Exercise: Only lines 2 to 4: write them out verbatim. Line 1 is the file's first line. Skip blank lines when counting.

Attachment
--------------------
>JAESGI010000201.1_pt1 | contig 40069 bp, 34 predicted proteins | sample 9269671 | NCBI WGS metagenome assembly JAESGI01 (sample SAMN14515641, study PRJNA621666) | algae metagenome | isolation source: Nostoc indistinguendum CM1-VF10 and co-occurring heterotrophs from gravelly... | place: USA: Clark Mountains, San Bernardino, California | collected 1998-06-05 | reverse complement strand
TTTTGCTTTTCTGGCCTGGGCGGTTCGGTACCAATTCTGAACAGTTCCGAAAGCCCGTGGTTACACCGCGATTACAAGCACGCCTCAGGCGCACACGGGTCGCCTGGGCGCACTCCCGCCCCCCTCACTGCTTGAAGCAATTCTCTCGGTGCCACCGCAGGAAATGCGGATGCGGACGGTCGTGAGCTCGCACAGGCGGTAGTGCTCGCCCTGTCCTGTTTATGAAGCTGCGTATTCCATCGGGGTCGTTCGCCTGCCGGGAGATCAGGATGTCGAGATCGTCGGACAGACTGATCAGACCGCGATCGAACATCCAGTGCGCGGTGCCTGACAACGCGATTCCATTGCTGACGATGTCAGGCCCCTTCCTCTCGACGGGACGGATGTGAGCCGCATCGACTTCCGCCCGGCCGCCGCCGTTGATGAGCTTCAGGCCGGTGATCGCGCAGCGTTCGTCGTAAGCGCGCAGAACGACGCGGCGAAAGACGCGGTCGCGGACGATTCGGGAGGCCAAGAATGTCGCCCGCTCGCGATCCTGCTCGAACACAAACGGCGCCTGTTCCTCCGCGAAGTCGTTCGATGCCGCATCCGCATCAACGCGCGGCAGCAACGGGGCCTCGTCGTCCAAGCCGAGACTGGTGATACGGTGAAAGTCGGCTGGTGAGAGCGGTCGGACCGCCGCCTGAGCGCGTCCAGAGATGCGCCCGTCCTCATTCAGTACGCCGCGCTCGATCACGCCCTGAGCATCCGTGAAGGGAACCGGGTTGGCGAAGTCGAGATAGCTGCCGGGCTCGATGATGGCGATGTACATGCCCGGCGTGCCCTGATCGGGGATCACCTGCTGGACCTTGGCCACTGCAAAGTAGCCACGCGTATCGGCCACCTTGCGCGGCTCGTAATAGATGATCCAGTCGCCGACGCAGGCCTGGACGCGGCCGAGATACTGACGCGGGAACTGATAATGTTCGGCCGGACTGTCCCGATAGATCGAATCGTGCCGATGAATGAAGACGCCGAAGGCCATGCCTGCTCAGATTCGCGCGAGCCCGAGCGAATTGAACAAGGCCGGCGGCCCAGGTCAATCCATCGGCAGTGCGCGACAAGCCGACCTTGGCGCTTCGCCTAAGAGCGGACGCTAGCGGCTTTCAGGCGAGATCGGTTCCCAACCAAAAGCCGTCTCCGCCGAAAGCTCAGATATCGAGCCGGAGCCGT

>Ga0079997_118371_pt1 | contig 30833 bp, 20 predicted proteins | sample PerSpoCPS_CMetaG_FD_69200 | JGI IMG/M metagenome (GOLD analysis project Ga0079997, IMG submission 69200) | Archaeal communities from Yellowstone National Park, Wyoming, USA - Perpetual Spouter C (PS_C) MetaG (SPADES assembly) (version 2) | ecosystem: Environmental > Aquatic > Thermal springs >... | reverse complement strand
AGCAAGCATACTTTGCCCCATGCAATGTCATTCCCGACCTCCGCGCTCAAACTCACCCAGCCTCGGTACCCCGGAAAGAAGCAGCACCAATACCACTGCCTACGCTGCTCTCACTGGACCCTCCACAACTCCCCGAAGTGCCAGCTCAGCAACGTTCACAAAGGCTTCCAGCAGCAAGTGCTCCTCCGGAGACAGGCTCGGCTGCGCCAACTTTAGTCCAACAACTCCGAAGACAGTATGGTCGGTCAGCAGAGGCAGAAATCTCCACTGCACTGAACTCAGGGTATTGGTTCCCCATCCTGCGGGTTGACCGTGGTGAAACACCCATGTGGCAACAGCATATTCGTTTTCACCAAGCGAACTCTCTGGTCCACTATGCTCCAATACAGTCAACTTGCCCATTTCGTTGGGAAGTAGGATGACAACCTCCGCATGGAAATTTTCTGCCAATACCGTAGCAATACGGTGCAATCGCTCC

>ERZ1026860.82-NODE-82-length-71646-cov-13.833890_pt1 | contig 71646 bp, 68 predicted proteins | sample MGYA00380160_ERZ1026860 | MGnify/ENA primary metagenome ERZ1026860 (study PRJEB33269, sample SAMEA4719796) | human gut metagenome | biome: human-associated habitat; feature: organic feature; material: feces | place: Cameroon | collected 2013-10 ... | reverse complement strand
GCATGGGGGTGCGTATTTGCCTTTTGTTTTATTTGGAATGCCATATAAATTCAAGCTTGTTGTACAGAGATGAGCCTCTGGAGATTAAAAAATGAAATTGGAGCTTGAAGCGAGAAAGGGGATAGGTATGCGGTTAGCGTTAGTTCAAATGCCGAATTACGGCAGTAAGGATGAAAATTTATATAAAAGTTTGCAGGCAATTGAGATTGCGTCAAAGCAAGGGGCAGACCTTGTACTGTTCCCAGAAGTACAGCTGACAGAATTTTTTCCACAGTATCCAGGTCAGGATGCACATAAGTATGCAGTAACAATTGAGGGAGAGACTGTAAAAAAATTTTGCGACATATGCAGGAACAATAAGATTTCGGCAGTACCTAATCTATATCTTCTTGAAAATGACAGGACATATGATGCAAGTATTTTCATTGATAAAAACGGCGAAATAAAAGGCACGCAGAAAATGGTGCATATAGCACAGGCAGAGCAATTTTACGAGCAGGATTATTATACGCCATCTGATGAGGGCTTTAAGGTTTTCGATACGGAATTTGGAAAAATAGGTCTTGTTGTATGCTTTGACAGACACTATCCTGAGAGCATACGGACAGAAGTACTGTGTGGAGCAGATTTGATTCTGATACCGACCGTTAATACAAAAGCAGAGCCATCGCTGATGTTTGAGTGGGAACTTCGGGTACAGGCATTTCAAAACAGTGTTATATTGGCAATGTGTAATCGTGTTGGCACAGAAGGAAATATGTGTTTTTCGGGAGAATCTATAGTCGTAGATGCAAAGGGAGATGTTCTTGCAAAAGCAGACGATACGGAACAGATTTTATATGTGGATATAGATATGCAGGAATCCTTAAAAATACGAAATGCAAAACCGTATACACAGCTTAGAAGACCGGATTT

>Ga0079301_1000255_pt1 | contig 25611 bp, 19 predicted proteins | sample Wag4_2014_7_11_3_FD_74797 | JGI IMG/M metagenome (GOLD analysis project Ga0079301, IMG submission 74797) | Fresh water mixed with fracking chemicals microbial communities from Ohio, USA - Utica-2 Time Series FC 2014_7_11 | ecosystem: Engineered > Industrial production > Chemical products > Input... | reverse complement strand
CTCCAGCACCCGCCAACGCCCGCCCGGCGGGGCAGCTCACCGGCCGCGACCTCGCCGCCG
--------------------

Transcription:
TTTTGCTTTTCTGGCCTGGGCGGTTCGGTACCAATTCTGAACAGTTCCGAAAGCCCGTGGTTACACCGCGATTACAAGCACGCCTCAGGCGCACACGGGTCGCCTGGGCGCACTCCCGCCCCCCTCACTGCTTGAAGCAATTCTCTCGGTGCCACCGCAGGAAATGCGGATGCGGACGGTCGTGAGCTCGCACAGGCGGTAGTGCTCGCCCTGTCCTGTTTATGAAGCTGCGTATTCCATCGGGGTCGTTCGCCTGCCGGGAGATCAGGATGTCGAGATCGTCGGACAGACTGATCAGACCGCGATCGAACATCCAGTGCGCGGTGCCTGACAACGCGATTCCATTGCTGACGATGTCAGGCCCCTTCCTCTCGACGGGACGGATGTGAGCCGCATCGACTTCCGCCCGGCCGCCGCCGTTGATGAGCTTCAGGCCGGTGATCGCGCAGCGTTCGTCGTAAGCGCGCAGAACGACGCGGCGAAAGACGCGGTCGCGGACGATTCGGGAGGCCAAGAATGTCGCCCGCTCGCGATCCTGCTCGAACACAAACGGCGCCTGTTCCTCCGCGAAGTCGTTCGATGCCGCATCCGCATCAACGCGCGGCAGCAACGGGGCCTCGTCGTCCAAGCCGAGACTGGTGATACGGTGAAAGTCGGCTGGTGAGAGCGGTCGGACCGCCGCCTGAGCGCGTCCAGAGATGCGCCCGTCCTCATTCAGTACGCCGCGCTCGATCACGCCCTGAGCATCCGTGAAGGGAACCGGGTTGGCGAAGTCGAGATAGCTGCCGGGCTCGATGATGGCGATGTACATGCCCGGCGTGCCCTGATCGGGGATCACCTGCTGGACCTTGGCCACTGCAAAGTAGCCACGCGTATCGGCCACCTTGCGCGGCTCGTAATAGATGATCCAGTCGCCGACGCAGGCCTGGACGCGGCCGAGATACTGACGCGGGAACTGATAATGTTCGGCCGGACTGTCCCGATAGATCGAATCGTGCCGATGAATGAAGACGCCGAAGGCCATGCCTGCTCAGATTCGCGCGAGCCCGAGCGAATTGAACAAGGCCGGCGGCCCAGGTCAATCCATCGGCAGTGCGCGACAAGCCGACCTTGGCGCTTCGCCTAAGAGCGGACGCTAGCGGCTTTCAGGCGAGATCGGTTCCCAACCAAAAGCCGTCTCCGCCGAAAGCTCAGATATCGAGCCGGAGCCGT

>Ga0079997_118371_pt1 | contig 30833 bp, 20 predicted proteins | sample PerSpoCPS_CMetaG_FD_69200 | JGI IMG/M metagenome (GOLD analysis project Ga0079997, IMG submission 69200) | Archaeal communities from Yellowstone National Park, Wyoming, USA - Perpetual Spouter C (PS_C) MetaG (SPADES assembly) (version 2) | ecosystem: Environmental > Aquatic > Thermal springs >... | reverse complement strand
AGCAAGCATACTTTGCCCCATGCAATGTCATTCCCGACCTCCGCGCTCAAACTCACCCAGCCTCGGTACCCCGGAAAGAAGCAGCACCAATACCACTGCCTACGCTGCTCTCACTGGACCCTCCACAACTCCCCGAAGTGCCAGCTCAGCAACGTTCACAAAGGCTTCCAGCAGCAAGTGCTCCTCCGGAGACAGGCTCGGCTGCGCCAACTTTAGTCCAACAACTCCGAAGACAGTATGGTCGGTCAGCAGAGGCAGAAATCTCCACTGCACTGAACTCAGGGTATTGGTTCCCCATCCTGCGGGTTGACCGTGGTGAAACACCCATGTGGCAACAGCATATTCGTTTTCACCAAGCGAACTCTCTGGTCCACTATGCTCCAATACAGTCAACTTGCCCATTTCGTTGGGAAGTAGGATGACAACCTCCGCATGGAAATTTTCTGCCAATACCGTAGCAATACGGTGCAATCGCTCC